“Love Fostered Obedience” – Deuteronomy 4:1-14

March 26th, 2017
Dt 4:1-14
“Love Fostered Obedience”
Call to Worship: Psalm 119:97-104
Aux. text: John 14:15-24

Service Orientation: God gives us His Law so we might enjoy the best possible life in a fallen world. When we see the superiority of God’s Law we are compelled to love and obey God. This love and obedience should be evident to the whole world.

Bible Memory Verse for the Week: Oh, how I love your law! I meditate on it all day long. Your commands make me wiser than my enemies, for they are ever with me. I have more insight than all my teachers, for I meditate on your statutes. I have more understanding than the elders, for I obey your precepts. — Psalm 119:97-100

Background Information:
• Chapter 4 serves as an introduction to all the laws of the chapters that follow; it marks the start of a major section of Deuteronomy (chapters 4-28). Chapter 3 has completed the historical retrospect, although there are some flashbacks in chapter 4 as well. (David F. Payne, The Daily Study Bible Series: Dt, 27)
• This chapter displays a significant change in style–from basically historical reminiscences to explicitly hortatory proclamation. (Daniel I. Block, The NIV Application Commentary: Dt, 114)
• (v. 2) By warning his hearers not to add anything to his word, Moses declares that only that which he (on Yahweh’s behalf) prescribes is normative, and by warning them not to delete anything from his word, he declares that all that he (on Yahweh’s behalf) prescribes is normative. (Daniel I. Block, The NIV Application Commentary: Dt, 117)
• (v. 2) This verse is not saying there will be no more revelation after the Law of Moses. We know that God spoke later and revealed much more to his people, supremely through the person and work of Jesus Christ. This verse is talking about submission to the Word, not about the comprehensiveness of this particular word. Not adding to or subtracting from the Word means having it as our sole authority; living under it. This is such an important command that it is repeated often in the Bible. (Ajith Fernando, Preaching the Word: Dt, 116)
• (v. 2) The primary intention of verse 2 is certainly not to fossilize religious customs for all time; it is rather to urge that God’s laws should be taken with the utmost seriousness, and that we are not at liberty to adjust them to suit our own selfish, thoughtless or misguided, whims and schemes. (David F. Payne, The Daily Study Bible Series: Dt, 28)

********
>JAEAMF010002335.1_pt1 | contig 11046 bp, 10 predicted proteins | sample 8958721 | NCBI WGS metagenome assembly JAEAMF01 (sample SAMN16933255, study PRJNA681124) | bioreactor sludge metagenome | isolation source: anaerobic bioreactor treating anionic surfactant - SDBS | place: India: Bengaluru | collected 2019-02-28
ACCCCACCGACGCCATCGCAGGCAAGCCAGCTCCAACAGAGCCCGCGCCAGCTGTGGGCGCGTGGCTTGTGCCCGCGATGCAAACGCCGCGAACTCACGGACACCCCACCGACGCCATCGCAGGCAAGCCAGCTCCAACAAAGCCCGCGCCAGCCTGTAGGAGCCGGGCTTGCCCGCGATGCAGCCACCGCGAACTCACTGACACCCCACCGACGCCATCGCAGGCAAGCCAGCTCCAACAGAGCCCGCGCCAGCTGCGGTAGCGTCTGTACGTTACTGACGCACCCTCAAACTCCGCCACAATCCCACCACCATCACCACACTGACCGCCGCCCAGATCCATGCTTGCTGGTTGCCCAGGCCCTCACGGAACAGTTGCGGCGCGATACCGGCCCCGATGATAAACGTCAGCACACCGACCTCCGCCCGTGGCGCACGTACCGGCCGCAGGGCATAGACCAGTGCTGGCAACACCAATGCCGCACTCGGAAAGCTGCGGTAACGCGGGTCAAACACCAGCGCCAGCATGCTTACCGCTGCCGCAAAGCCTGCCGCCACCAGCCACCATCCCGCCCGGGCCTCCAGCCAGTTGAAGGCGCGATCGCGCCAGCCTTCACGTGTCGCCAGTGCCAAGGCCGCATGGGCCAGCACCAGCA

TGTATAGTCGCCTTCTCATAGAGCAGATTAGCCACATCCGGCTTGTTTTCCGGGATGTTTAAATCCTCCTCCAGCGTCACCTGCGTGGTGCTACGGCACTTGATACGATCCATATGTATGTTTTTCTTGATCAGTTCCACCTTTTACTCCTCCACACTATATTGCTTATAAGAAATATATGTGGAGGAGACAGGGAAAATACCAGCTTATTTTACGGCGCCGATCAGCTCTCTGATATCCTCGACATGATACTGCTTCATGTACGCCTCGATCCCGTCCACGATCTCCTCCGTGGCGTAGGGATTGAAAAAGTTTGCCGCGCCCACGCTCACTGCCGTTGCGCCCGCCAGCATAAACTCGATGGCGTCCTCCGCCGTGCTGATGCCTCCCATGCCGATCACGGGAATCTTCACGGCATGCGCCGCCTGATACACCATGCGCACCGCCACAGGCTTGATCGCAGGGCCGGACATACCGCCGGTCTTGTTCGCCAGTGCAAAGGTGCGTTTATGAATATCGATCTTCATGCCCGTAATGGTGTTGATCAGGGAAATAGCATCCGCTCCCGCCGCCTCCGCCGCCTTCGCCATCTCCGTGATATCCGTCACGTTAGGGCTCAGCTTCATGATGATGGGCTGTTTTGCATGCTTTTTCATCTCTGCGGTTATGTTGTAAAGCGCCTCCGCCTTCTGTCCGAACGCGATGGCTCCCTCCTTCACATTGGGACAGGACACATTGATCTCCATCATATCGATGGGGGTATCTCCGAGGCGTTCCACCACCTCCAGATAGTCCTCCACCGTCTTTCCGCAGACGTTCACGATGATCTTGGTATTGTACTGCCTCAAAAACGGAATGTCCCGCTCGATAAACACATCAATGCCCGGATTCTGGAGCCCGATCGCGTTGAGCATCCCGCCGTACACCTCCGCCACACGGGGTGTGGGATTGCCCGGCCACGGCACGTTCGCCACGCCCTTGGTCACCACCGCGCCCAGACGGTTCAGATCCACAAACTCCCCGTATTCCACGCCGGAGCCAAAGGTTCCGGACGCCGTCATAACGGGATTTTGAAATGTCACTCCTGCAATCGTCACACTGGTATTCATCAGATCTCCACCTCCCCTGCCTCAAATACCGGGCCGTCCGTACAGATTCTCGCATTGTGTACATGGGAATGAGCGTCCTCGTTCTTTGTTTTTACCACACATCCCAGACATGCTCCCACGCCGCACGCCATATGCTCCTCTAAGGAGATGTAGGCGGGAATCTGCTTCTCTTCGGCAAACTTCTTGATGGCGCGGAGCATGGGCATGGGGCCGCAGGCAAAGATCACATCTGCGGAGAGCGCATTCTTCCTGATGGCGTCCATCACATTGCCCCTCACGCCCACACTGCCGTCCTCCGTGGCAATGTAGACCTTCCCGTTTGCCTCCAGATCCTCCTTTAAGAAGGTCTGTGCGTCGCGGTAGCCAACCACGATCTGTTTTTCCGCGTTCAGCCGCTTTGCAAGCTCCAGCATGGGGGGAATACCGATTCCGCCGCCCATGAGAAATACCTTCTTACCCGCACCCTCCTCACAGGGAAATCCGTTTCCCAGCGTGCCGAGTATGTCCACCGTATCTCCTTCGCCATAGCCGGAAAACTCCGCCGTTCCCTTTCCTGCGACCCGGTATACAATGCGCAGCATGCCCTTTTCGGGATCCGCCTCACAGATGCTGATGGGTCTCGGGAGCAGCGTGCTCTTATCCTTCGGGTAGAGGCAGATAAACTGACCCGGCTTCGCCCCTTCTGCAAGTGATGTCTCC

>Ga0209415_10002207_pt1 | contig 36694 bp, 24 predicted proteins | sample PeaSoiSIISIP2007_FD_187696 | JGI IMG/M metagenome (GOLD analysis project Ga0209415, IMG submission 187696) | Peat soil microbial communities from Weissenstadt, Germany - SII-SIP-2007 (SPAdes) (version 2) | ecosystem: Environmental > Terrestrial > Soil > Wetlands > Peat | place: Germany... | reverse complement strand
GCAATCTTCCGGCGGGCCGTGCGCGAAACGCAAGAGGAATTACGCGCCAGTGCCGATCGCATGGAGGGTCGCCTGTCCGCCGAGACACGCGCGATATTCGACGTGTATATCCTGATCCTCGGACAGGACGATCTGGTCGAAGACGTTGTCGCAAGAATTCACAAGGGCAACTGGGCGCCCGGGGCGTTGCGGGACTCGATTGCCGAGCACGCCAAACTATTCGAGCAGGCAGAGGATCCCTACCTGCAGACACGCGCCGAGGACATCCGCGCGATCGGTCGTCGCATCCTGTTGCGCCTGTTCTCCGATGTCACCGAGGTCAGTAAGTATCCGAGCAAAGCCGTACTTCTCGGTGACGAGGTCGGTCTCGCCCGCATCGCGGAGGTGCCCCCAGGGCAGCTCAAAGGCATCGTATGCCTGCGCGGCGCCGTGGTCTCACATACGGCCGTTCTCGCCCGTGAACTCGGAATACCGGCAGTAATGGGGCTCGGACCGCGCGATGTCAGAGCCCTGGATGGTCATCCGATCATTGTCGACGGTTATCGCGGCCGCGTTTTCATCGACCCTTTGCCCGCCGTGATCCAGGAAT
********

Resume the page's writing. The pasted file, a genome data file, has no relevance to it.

• (v. 3) The call to “give heed” (v. 1) to God’s laws is set against the grave disregard to them which some Israelites had displayed at a place called Baal-peor (v. 3): the story is told in Numbers 25. (Possibly Baal-peor and Beth-peor, 3:29, were one and the same place.) Baal-peor was a town dedicated to pagan worship; there was a shrine there to the Canaanite god Baal (v. 3). (David F. Payne, The Daily Study Bible Series: Dt, 27)
• (v. 3) Baal Peor wasn’t a pleasant memory; the details are in Nm 25:1-9. East of the Jordan river, opposite Jericho, Moabite women seduced Israelite men to join them in worshiping Baal. The fertility rites of that worship featured a crude combination of idolatry and adultery. Baal worship was an enormous temptation for Israel throughout her history: Israelite men and women could indulge their filthiest sexual fancies, convinced that as they did so they also would insure the agricultural productivity of the land–and all in the name of religion! One OT scholar has estimated that 90% of the Israelites followed the Baals 90% of the time. (Mark E. Braun, The People’s Bible: Dt, 48)
• (v. 9ff) We have the dominant view in Deuteronomy, which stresses that all generations of Israel are as one (cf. 5:2-5). The solidarity of Israel stretches both backwards and forwards, to the Horeb event on the one hand, and to succeeding generations on the other (“to your children, and to their children,” v. 9). (J. G. McConville, Apollos OT Commentary: Dt, 107)
• (v. 9) A stronger translation of the line would be: “Be extremely careful to guard your souls from forgetting,” as the word nepes sometimes bears this strong sense, and Deuteronomy typically calls on its hearers not merely to obey God’s words, but to do so with all their being (cf. 6:5: “with heart, soul [nepes] and might”). A theme is struck here, therefore, that goes to the heart of Deuteronomy’s ethic, and indeed of its analysis of Israel’s condition. Obedience to God is not a matter of external observance, but of the mind and will. However, Israel is prone to forget God and his commandments (cf. 8:11-20), and therefore must be vigilant in its moral and religious life. (J. G. McConville, Apollos OT Commentary: Dt, 105)